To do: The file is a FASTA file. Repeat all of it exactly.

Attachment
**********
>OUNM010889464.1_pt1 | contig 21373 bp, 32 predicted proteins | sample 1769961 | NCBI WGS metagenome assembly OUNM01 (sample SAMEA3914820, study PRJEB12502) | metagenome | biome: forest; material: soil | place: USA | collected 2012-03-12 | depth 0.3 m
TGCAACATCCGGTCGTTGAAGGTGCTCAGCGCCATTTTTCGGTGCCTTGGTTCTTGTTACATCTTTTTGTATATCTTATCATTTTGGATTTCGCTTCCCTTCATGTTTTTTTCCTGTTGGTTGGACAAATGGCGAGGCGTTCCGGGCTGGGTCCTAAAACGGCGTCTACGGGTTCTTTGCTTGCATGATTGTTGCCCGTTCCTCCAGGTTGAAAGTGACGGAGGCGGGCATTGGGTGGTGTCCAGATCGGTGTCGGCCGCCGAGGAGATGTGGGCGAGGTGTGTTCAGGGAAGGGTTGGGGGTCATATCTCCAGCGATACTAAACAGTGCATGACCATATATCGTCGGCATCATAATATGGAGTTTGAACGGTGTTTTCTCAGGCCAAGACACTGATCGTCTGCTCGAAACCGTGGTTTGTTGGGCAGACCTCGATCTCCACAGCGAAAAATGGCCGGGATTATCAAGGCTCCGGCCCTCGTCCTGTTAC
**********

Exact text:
>OUNM010889464.1_pt1 | contig 21373 bp, 32 predicted proteins | sample 1769961 | NCBI WGS metagenome assembly OUNM01 (sample SAMEA3914820, study PRJEB12502) | metagenome | biome: forest; material: soil | place: USA | collected 2012-03-12 | depth 0.3 m
TGCAACATCCGGTCGTTGAAGGTGCTCAGCGCCATTTTTCGGTGCCTTGGTTCTTGTTACATCTTTTTGTATATCTTATCATTTTGGATTTCGCTTCCCTTCATGTTTTTTTCCTGTTGGTTGGACAAATGGCGAGGCGTTCCGGGCTGGGTCCTAAAACGGCGTCTACGGGTTCTTTGCTTGCATGATTGTTGCCCGTTCCTCCAGGTTGAAAGTGACGGAGGCGGGCATTGGGTGGTGTCCAGATCGGTGTCGGCCGCCGAGGAGATGTGGGCGAGGTGTGTTCAGGGAAGGGTTGGGGGTCATATCTCCAGCGATACTAAACAGTGCATGACCATATATCGTCGGCATCATAATATGGAGTTTGAACGGTGTTTTCTCAGGCCAAGACACTGATCGTCTGCTCGAAACCGTGGTTTGTTGGGCAGACCTCGATCTCCACAGCGAAAAATGGCCGGGATTATCAAGGCTCCGGCCCTCGTCCTGTTAC